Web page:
Those desires created the opportunity for the whole chain of professionals, from the cold-calling NINJA mortgage salesman to the synthetic-CDO-selling geek whizz to deploy their abilities. At each step in that chain, with varying degrees of responsibility, it was necessary to feel comfortable with the picture of the world that the investments entailed: a threatening world kept at bay by war, by the development of a huge security state, financed by the hard-working poor of East Asia and servicing our very private aspirations for isolation, security and privacy.

To understand the full importance of fear in creating the environment in which this wasteful boom took place, consider what could have been. Tony Blair's speech to the Labour party conference in October 2001 is - maybe surprisingly, given what followed - a good statement of that alternative:


The speech makes it clear that security will not come from building protective walls; it needs more than anything a world in which everyone feels secure. That would require concerted work at multi-lateral, governmental, diplomatic, economic, cultural and individual levels. This was the silver lining that could still be glimpsed immediately after 9/11. Like European and Japanese reconstruction after WW2, the climate of opinion, so fragile for so many reasons at the end of 2001, could have been transformed. The savings of booming China and of the natural-resource rich sovereign wealth funds could have been channelled into the kind of productive investment that so much of the world needs. Indeed, if the Chinese themselves had felt more secure, more of their savings could have been absorbed domestically as household consumption. The "re-balancing" of the world economy that we so desire today could have been the security-inspired goal of our response to 9/11. It is a testament to failed leadership in the USA and the UK, how little of that 2001 speech was put into practice.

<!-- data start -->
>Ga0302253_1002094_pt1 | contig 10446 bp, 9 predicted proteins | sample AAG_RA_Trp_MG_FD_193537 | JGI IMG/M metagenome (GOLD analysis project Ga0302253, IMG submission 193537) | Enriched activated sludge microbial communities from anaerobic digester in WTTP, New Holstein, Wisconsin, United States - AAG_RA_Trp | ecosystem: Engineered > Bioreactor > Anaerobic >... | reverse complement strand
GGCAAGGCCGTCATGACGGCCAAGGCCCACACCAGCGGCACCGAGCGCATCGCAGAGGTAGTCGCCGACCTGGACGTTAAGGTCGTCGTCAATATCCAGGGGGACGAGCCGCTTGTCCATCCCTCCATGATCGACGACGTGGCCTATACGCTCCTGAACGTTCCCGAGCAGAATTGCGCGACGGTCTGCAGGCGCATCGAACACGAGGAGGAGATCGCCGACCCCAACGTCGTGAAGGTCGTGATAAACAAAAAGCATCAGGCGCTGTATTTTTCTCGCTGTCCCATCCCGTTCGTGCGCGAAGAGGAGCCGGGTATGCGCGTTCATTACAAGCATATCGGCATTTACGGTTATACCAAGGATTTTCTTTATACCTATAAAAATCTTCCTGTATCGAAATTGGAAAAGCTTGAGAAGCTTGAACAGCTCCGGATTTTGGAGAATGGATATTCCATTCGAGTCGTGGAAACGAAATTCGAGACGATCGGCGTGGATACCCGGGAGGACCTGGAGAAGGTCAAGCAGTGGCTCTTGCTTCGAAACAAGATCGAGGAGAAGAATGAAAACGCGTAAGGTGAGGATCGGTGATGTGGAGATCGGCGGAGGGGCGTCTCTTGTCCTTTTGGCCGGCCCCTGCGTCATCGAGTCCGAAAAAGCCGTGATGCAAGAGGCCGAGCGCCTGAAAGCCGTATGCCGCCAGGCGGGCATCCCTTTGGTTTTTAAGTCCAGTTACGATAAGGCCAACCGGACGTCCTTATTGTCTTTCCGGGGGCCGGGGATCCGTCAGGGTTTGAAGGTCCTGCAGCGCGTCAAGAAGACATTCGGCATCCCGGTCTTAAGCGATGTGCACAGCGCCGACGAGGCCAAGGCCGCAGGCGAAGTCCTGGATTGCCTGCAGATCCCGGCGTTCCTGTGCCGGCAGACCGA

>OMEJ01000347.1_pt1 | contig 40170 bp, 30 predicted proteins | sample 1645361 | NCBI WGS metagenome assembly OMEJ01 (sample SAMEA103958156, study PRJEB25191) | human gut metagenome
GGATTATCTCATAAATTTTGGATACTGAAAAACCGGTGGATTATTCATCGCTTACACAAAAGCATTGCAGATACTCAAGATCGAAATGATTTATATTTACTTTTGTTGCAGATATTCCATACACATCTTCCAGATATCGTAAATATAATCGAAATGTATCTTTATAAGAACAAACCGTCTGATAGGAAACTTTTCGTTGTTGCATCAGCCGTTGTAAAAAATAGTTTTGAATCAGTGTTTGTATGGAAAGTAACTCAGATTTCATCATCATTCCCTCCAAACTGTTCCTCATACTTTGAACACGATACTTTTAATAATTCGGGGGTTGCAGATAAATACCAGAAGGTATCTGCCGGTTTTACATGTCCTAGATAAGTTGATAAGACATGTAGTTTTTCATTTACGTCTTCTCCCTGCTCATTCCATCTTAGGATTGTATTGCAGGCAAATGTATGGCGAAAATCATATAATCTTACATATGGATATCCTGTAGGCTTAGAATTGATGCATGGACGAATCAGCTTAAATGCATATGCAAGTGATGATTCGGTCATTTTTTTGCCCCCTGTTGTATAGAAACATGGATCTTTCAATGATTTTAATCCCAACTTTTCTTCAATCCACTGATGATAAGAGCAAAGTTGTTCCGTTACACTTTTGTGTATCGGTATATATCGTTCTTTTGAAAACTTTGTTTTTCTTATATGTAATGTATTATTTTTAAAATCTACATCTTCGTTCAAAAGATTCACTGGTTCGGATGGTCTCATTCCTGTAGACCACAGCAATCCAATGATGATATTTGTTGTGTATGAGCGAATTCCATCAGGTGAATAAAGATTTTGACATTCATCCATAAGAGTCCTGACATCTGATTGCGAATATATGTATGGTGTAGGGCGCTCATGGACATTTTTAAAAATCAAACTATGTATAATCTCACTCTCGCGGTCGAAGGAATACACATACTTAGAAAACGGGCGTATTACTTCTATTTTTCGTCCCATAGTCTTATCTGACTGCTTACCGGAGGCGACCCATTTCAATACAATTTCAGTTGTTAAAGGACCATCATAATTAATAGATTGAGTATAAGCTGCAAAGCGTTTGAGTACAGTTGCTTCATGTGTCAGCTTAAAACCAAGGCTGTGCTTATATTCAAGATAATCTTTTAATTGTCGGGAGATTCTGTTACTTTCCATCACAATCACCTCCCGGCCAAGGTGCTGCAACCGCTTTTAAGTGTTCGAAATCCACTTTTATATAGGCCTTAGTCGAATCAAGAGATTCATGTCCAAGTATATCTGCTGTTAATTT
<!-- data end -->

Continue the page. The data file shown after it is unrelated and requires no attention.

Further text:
Martin Wolf's account of the structural imbalances in the world economy during the noughties is that the American financial sector had to lend massively and America had to spend: it would otherwise have suffered a recession caused by China's build-up of savings. That is exactly right, but we need to ask why it spent in such an unproductive and ultimately catastrophic way. This can only be understood in the context of the US's and the UK's overall reaction to 9/11. I agree with Jonathan Freedland who writes in the Guardian that the tenth anniversary should be the occasion for most of us - those not directly affected or actually embroiled in the nightmare of the War on Terror - to "close this sorry and bloody chapter – and bury the mentality it created". Burying the mentality in the economic sphere means reverting to the large-scale hopes for a world made secure through the eradication of misery and care for the environment.